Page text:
Some participants in the revision process believe that a major obstacle  is that the International Organizations for Standardization (IOS) has imposed strict limitations prohibiting deletion of any of the HLS text. Text can only add where needed to make the HLS work for environmental management. There are two schools of thought on how to make the HLS work for an EMS. So far the group has used an approach where the old ISO 14001:2004 is dismantled and each section is inserted into a section of the HLS where it seems to be appropriate. The core HSL is only about 9 pages long. The approach currently being used by the TAG, to add text to the HLS from ISO 14001, has resulted in a document that is over double the length (19 pages not including the Annex).

Another emerging “less is more” approach to the ISO 14001 revision leaves the HLS mostly as it is with only subtle changes. EMS specific issues are addressed largely in Annex A. The only requirement imposed by the IOS regarding the content of the Annex is as that:

“The additional text given in this Annex is strictly informative and is intended to prevent misinterpretation of the requirements contained in this International Standard. While this information addresses and is consistent with the requirements, it is not intended to add to, subtract from, or in any way modify these requirements”.

Using this “less is more” approach solves some of the current problems with proposed revisions to the standard. It will reduce the potential problem of increased complexity and redundancy. The US TAG will continue to meet over the next few weeks to determine what the TAG experts will present as recommendations at the next international meeting of the ISO 14001 Technical Committee June 24-28, 2013 in Gaborone, Botswana. If you are interested in learning more Annex SL is where you can find the core HLS text. Look in Appendix A of Annex SL.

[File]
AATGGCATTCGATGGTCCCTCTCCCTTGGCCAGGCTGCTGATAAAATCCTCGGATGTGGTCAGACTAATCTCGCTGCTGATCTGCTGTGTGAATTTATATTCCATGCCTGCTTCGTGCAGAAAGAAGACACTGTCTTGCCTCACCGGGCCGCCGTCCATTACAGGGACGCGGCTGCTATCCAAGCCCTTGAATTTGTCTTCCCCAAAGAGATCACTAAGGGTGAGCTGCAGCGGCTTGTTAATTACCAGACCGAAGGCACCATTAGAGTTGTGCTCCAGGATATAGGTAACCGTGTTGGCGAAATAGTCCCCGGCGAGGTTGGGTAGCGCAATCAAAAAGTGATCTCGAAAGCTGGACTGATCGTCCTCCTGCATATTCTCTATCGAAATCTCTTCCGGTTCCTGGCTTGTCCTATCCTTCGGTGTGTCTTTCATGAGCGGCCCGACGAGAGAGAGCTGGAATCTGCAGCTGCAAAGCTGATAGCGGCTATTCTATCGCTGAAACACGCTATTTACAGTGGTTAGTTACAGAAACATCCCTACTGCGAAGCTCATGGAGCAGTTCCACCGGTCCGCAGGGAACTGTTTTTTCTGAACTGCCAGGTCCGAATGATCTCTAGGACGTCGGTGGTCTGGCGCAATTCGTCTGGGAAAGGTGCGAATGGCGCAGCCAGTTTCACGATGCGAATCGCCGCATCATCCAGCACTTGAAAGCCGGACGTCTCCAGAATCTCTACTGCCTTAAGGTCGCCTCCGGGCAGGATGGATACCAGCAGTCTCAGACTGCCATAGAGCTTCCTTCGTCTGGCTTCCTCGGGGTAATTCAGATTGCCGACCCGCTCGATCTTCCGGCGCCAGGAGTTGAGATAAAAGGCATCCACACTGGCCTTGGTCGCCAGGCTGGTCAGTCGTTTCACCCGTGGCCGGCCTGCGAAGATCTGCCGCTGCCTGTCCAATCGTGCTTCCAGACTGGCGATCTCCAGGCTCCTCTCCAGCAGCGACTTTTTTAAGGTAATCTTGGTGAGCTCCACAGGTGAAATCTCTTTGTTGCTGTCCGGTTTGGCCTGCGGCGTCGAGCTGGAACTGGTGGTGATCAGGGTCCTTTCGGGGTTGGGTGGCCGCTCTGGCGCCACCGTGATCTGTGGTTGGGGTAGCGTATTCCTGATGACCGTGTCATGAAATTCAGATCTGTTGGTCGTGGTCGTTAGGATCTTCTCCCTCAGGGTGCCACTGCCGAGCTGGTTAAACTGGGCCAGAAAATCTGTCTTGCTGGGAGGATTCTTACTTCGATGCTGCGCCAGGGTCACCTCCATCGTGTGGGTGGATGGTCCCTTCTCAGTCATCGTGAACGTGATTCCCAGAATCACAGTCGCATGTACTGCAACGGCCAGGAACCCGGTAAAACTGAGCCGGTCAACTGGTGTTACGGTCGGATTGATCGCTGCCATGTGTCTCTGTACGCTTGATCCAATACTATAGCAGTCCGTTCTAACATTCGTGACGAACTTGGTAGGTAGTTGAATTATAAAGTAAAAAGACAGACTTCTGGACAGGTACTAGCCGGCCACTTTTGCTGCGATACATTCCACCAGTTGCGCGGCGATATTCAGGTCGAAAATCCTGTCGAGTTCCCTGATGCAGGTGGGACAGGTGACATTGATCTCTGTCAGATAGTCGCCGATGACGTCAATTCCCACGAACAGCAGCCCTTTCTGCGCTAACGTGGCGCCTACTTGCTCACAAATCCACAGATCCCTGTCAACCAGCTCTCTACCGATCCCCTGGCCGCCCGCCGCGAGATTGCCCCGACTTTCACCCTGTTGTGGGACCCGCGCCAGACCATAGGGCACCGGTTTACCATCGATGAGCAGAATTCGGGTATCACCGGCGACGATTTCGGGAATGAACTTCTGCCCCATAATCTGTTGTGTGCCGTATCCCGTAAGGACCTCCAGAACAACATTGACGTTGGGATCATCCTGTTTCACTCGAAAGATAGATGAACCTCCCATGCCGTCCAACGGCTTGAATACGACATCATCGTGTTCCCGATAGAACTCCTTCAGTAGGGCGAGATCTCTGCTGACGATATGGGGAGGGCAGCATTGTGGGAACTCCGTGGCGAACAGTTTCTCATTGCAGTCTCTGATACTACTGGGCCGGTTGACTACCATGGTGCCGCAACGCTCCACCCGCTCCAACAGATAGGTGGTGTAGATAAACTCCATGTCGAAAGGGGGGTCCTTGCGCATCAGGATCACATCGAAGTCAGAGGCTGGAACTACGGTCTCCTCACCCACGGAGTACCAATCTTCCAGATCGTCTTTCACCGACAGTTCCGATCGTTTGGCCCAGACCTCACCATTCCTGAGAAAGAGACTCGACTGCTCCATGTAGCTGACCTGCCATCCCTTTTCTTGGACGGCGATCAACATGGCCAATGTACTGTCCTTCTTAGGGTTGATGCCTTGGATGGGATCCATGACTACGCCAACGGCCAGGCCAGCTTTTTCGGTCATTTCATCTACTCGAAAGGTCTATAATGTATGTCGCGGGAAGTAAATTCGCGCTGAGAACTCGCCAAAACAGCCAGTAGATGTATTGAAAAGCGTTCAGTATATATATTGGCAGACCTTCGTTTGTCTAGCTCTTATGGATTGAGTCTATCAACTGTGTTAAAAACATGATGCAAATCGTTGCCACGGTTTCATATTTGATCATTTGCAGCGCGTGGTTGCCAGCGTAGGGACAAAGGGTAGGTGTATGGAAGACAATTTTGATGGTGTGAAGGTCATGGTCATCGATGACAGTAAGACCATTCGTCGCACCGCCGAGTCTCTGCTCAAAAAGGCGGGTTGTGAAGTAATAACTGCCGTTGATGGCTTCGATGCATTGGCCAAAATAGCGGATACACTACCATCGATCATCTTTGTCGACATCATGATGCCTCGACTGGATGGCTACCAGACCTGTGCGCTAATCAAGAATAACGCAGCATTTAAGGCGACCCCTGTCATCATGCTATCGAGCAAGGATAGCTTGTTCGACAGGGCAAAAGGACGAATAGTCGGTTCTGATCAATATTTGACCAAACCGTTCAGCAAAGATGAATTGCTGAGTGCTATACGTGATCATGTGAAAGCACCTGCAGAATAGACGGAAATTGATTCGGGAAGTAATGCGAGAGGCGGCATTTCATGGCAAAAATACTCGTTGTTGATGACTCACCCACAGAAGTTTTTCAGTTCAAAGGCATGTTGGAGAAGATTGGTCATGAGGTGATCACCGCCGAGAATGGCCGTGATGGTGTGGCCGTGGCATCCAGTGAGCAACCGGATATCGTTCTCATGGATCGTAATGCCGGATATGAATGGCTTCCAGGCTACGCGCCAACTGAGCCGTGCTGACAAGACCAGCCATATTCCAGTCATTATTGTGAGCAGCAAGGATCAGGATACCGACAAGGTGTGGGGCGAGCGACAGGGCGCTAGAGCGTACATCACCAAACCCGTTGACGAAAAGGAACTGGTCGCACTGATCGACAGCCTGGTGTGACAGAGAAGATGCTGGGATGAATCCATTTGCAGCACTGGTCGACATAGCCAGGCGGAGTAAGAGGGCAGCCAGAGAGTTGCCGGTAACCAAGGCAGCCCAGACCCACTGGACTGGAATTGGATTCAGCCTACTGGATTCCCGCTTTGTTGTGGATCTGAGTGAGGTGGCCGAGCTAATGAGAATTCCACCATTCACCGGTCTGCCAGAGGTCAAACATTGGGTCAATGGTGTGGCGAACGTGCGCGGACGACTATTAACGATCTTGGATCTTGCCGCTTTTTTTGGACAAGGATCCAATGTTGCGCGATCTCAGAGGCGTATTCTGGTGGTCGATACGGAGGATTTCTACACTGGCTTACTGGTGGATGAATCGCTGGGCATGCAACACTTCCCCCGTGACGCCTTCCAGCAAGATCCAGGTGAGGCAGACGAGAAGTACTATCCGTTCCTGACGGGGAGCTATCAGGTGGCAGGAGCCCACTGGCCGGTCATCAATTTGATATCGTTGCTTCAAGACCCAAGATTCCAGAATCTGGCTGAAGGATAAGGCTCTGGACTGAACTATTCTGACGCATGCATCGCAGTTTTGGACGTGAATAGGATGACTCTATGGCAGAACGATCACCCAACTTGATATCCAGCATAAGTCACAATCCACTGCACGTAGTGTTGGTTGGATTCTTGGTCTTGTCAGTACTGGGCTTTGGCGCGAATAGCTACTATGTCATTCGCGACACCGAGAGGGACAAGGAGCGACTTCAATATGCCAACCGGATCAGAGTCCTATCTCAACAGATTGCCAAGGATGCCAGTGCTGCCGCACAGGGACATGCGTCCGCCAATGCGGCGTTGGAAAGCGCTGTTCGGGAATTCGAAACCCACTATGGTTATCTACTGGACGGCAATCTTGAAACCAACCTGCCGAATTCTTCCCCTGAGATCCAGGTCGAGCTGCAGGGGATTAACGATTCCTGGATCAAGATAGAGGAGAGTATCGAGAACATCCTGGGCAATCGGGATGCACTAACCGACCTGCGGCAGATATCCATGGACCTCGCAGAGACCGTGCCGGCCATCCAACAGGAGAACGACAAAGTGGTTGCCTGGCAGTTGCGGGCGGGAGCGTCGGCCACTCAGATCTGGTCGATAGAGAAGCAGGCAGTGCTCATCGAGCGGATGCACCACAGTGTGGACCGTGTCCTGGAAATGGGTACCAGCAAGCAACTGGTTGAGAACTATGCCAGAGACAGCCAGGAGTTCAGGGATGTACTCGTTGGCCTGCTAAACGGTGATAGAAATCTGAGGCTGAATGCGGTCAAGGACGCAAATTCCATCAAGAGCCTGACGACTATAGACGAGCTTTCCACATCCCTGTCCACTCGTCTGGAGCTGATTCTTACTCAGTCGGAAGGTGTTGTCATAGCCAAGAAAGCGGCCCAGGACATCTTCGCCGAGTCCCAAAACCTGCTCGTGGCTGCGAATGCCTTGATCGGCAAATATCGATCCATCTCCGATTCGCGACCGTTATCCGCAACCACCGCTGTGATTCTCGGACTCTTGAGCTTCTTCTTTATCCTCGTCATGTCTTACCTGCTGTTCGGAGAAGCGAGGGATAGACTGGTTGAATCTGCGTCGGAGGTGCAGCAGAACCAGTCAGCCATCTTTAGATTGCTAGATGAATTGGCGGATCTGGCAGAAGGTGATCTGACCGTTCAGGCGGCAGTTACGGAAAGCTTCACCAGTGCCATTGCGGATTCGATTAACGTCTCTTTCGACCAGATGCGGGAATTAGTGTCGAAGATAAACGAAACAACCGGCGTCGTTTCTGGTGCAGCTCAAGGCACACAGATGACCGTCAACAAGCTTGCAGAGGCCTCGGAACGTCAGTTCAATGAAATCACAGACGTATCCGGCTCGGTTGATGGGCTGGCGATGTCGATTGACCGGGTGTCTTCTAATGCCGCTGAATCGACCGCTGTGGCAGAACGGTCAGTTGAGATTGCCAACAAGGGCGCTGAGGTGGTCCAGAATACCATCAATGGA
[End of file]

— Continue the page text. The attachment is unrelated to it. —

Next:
Future Challenges for ISO 14001: ISO Continual Improvement Survey (2013)

As you may already know, the ISO 14001 environmental management systems (EMS) standard is currently being revised, considering future challenges for EMS and continual improvementThe International Organization for Standardization (ISO) recently launched an ISO 14001 continual improvement survey to develop an understanding of the needs of current, past and potential users and other knowledgeable interested parties in relation to EMS standards.  The survey takes into account key topics from the ongoing discussions in the working group that is revising ISO 14001, and the results will be used to inform the ongoing revision.

Your views on these key topics and opportunities for improvement are extremely important, in order that the results truly represent the thinking of the users of the standard and other knowledgeable interested parties, including those in the US.  Please follow the link below to participate in the survey.

ISO 14001 continual improvement survey 2013

The survey will take approximately 20 minutes to complete.   All responses will be confidential, and individual respondents will not be identified.  Overall results will be made available to interested parties upon request, as indicated on the final page of the survey.

If you have questions concerning the distribution of the survey or participation in the standards revision process, please contact the American Society for Quality Standards Group at  General questions regarding survey participation or distribution of results may be directed to the ISO Central Secretariat at